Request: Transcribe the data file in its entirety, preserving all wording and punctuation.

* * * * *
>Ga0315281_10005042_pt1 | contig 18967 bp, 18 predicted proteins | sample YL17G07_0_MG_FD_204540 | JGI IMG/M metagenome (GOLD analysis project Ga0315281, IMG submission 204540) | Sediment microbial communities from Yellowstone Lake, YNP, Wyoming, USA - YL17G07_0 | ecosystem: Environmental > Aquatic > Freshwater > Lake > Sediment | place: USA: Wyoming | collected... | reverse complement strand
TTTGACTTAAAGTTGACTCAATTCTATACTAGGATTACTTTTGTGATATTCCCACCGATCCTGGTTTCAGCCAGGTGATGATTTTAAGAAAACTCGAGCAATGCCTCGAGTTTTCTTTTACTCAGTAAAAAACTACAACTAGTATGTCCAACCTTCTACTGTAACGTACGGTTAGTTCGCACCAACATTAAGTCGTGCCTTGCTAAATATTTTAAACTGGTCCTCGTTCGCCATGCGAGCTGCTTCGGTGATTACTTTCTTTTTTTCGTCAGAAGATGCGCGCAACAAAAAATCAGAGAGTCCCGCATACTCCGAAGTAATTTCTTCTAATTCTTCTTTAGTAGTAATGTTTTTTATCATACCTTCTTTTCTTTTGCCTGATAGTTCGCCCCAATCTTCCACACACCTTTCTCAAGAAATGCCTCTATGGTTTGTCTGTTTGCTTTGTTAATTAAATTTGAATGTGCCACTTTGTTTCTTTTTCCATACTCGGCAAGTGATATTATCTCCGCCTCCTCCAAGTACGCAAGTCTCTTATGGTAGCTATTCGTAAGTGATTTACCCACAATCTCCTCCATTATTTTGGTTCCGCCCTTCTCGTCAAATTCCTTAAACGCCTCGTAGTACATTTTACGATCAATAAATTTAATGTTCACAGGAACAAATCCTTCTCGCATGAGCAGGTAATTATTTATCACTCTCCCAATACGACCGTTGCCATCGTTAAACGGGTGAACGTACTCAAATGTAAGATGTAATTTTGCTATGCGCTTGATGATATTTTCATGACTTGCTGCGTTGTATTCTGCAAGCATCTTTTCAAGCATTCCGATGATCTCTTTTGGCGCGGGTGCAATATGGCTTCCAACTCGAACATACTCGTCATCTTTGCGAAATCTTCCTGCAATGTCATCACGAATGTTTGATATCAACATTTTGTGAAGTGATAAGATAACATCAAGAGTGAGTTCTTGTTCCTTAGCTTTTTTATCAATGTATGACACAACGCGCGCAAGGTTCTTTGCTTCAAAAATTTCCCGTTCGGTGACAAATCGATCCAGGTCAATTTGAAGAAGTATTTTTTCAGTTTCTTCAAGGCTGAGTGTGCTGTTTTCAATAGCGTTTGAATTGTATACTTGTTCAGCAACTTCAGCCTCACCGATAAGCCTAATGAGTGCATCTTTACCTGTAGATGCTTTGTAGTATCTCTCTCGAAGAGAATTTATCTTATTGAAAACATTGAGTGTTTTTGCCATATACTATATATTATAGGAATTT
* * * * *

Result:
>Ga0315281_10005042_pt1 | contig 18967 bp, 18 predicted proteins | sample YL17G07_0_MG_FD_204540 | JGI IMG/M metagenome (GOLD analysis project Ga0315281, IMG submission 204540) | Sediment microbial communities from Yellowstone Lake, YNP, Wyoming, USA - YL17G07_0 | ecosystem: Environmental > Aquatic > Freshwater > Lake > Sediment | place: USA: Wyoming | collected... | reverse complement strand
TTTGACTTAAAGTTGACTCAATTCTATACTAGGATTACTTTTGTGATATTCCCACCGATCCTGGTTTCAGCCAGGTGATGATTTTAAGAAAACTCGAGCAATGCCTCGAGTTTTCTTTTACTCAGTAAAAAACTACAACTAGTATGTCCAACCTTCTACTGTAACGTACGGTTAGTTCGCACCAACATTAAGTCGTGCCTTGCTAAATATTTTAAACTGGTCCTCGTTCGCCATGCGAGCTGCTTCGGTGATTACTTTCTTTTTTTCGTCAGAAGATGCGCGCAACAAAAAATCAGAGAGTCCCGCATACTCCGAAGTAATTTCTTCTAATTCTTCTTTAGTAGTAATGTTTTTTATCATACCTTCTTTTCTTTTGCCTGATAGTTCGCCCCAATCTTCCACACACCTTTCTCAAGAAATGCCTCTATGGTTTGTCTGTTTGCTTTGTTAATTAAATTTGAATGTGCCACTTTGTTTCTTTTTCCATACTCGGCAAGTGATATTATCTCCGCCTCCTCCAAGTACGCAAGTCTCTTATGGTAGCTATTCGTAAGTGATTTACCCACAATCTCCTCCATTATTTTGGTTCCGCCCTTCTCGTCAAATTCCTTAAACGCCTCGTAGTACATTTTACGATCAATAAATTTAATGTTCACAGGAACAAATCCTTCTCGCATGAGCAGGTAATTATTTATCACTCTCCCAATACGACCGTTGCCATCGTTAAACGGGTGAACGTACTCAAATGTAAGATGTAATTTTGCTATGCGCTTGATGATATTTTCATGACTTGCTGCGTTGTATTCTGCAAGCATCTTTTCAAGCATTCCGATGATCTCTTTTGGCGCGGGTGCAATATGGCTTCCAACTCGAACATACTCGTCATCTTTGCGAAATCTTCCTGCAATGTCATCACGAATGTTTGATATCAACATTTTGTGAAGTGATAAGATAACATCAAGAGTGAGTTCTTGTTCCTTAGCTTTTTTATCAATGTATGACACAACGCGCGCAAGGTTCTTTGCTTCAAAAATTTCCCGTTCGGTGACAAATCGATCCAGGTCAATTTGAAGAAGTATTTTTTCAGTTTCTTCAAGGCTGAGTGTGCTGTTTTCAATAGCGTTTGAATTGTATACTTGTTCAGCAACTTCAGCCTCACCGATAAGCCTAATGAGTGCATCTTTACCTGTAGATGCTTTGTAGTATCTCTCTCGAAGAGAATTTATCTTATTGAAAACATTGAGTGTTTTTGCCATATACTATATATTATAGGAATTT